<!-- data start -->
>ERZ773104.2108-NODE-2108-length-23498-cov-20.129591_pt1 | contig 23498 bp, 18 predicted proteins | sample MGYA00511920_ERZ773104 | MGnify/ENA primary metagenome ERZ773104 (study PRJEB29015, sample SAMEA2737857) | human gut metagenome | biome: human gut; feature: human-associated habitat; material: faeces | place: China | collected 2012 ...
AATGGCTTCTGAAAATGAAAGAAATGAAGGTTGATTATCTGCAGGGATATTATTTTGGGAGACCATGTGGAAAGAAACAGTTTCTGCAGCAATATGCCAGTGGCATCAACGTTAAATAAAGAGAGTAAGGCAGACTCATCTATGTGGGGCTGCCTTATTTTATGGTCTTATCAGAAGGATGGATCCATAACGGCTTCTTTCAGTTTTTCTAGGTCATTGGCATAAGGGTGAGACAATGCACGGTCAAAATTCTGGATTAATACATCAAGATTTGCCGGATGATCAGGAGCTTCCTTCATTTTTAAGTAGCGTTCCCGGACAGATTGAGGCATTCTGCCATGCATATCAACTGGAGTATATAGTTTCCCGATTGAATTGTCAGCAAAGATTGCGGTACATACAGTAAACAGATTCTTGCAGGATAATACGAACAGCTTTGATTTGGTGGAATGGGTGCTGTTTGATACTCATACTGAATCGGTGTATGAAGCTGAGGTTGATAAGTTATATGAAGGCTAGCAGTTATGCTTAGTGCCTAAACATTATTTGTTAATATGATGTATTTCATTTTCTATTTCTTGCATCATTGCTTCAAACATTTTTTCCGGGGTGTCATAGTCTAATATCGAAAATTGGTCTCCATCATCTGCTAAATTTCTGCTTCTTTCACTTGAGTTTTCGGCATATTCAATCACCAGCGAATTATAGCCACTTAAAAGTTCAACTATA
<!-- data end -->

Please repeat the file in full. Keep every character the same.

>ERZ773104.2108-NODE-2108-length-23498-cov-20.129591_pt1 | contig 23498 bp, 18 predicted proteins | sample MGYA00511920_ERZ773104 | MGnify/ENA primary metagenome ERZ773104 (study PRJEB29015, sample SAMEA2737857) | human gut metagenome | biome: human gut; feature: human-associated habitat; material: faeces | place: China | collected 2012 ...
AATGGCTTCTGAAAATGAAAGAAATGAAGGTTGATTATCTGCAGGGATATTATTTTGGGAGACCATGTGGAAAGAAACAGTTTCTGCAGCAATATGCCAGTGGCATCAACGTTAAATAAAGAGAGTAAGGCAGACTCATCTATGTGGGGCTGCCTTATTTTATGGTCTTATCAGAAGGATGGATCCATAACGGCTTCTTTCAGTTTTTCTAGGTCATTGGCATAAGGGTGAGACAATGCACGGTCAAAATTCTGGATTAATACATCAAGATTTGCCGGATGATCAGGAGCTTCCTTCATTTTTAAGTAGCGTTCCCGGACAGATTGAGGCATTCTGCCATGCATATCAACTGGAGTATATAGTTTCCCGATTGAATTGTCAGCAAAGATTGCGGTACATACAGTAAACAGATTCTTGCAGGATAATACGAACAGCTTTGATTTGGTGGAATGGGTGCTGTTTGATACTCATACTGAATCGGTGTATGAAGCTGAGGTTGATAAGTTATATGAAGGCTAGCAGTTATGCTTAGTGCCTAAACATTATTTGTTAATATGATGTATTTCATTTTCTATTTCTTGCATCATTGCTTCAAACATTTTTTCCGGGGTGTCATAGTCTAATATCGAAAATTGGTCTCCATCATCTGCTAAATTTCTGCTTCTTTCACTTGAGTTTTCGGCATATTCAATCACCAGCGAATTATAGCCACTTAAAAGTTCAACTATA